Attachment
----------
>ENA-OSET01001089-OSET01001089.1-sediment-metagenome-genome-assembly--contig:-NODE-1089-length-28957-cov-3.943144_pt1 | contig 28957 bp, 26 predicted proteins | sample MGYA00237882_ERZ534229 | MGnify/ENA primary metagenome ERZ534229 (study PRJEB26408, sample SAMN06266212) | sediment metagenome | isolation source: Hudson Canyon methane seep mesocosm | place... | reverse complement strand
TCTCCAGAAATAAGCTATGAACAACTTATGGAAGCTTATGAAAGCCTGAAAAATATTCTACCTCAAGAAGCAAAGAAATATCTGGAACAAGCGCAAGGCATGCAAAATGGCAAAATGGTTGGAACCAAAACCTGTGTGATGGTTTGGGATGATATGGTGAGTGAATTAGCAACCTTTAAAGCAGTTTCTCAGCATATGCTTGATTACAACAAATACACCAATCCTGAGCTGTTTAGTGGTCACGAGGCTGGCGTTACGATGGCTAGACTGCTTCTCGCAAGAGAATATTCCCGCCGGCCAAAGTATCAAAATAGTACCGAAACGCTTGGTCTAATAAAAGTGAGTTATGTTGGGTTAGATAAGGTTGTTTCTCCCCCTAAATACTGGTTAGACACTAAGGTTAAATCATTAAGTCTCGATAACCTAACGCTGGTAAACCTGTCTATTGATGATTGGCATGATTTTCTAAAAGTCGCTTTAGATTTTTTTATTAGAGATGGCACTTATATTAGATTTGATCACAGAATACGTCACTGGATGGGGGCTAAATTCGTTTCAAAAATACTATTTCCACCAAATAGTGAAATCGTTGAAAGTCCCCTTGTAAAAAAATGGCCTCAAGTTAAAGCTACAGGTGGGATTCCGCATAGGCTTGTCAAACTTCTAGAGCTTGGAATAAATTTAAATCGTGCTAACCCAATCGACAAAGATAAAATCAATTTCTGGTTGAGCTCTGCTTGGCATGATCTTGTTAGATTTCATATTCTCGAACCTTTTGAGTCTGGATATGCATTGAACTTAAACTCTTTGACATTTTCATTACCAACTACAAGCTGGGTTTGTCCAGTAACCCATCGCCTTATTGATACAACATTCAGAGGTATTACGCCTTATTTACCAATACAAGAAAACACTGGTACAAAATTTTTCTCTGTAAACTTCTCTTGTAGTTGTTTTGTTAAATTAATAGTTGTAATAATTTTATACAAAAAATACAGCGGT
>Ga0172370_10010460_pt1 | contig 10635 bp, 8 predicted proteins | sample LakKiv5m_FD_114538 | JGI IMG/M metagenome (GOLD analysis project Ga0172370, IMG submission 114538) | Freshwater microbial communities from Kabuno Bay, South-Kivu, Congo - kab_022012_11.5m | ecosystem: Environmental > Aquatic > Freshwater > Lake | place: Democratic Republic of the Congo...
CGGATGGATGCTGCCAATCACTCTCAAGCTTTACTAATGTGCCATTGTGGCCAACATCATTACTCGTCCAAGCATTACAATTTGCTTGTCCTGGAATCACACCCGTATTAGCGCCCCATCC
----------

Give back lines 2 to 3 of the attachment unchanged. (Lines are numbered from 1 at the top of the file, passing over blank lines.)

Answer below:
TCTCCAGAAATAAGCTATGAACAACTTATGGAAGCTTATGAAAGCCTGAAAAATATTCTACCTCAAGAAGCAAAGAAATATCTGGAACAAGCGCAAGGCATGCAAAATGGCAAAATGGTTGGAACCAAAACCTGTGTGATGGTTTGGGATGATATGGTGAGTGAATTAGCAACCTTTAAAGCAGTTTCTCAGCATATGCTTGATTACAACAAATACACCAATCCTGAGCTGTTTAGTGGTCACGAGGCTGGCGTTACGATGGCTAGACTGCTTCTCGCAAGAGAATATTCCCGCCGGCCAAAGTATCAAAATAGTACCGAAACGCTTGGTCTAATAAAAGTGAGTTATGTTGGGTTAGATAAGGTTGTTTCTCCCCCTAAATACTGGTTAGACACTAAGGTTAAATCATTAAGTCTCGATAACCTAACGCTGGTAAACCTGTCTATTGATGATTGGCATGATTTTCTAAAAGTCGCTTTAGATTTTTTTATTAGAGATGGCACTTATATTAGATTTGATCACAGAATACGTCACTGGATGGGGGCTAAATTCGTTTCAAAAATACTATTTCCACCAAATAGTGAAATCGTTGAAAGTCCCCTTGTAAAAAAATGGCCTCAAGTTAAAGCTACAGGTGGGATTCCGCATAGGCTTGTCAAACTTCTAGAGCTTGGAATAAATTTAAATCGTGCTAACCCAATCGACAAAGATAAAATCAATTTCTGGTTGAGCTCTGCTTGGCATGATCTTGTTAGATTTCATATTCTCGAACCTTTTGAGTCTGGATATGCATTGAACTTAAACTCTTTGACATTTTCATTACCAACTACAAGCTGGGTTTGTCCAGTAACCCATCGCCTTATTGATACAACATTCAGAGGTATTACGCCTTATTTACCAATACAAGAAAACACTGGTACAAAATTTTTCTCTGTAAACTTCTCTTGTAGTTGTTTTGTTAAATTAATAGTTGTAATAATTTTATACAAAAAATACAGCGGT
>Ga0172370_10010460_pt1 | contig 10635 bp, 8 predicted proteins | sample LakKiv5m_FD_114538 | JGI IMG/M metagenome (GOLD analysis project Ga0172370, IMG submission 114538) | Freshwater microbial communities from Kabuno Bay, South-Kivu, Congo - kab_022012_11.5m | ecosystem: Environmental > Aquatic > Freshwater > Lake | place: Democratic Republic of the Congo...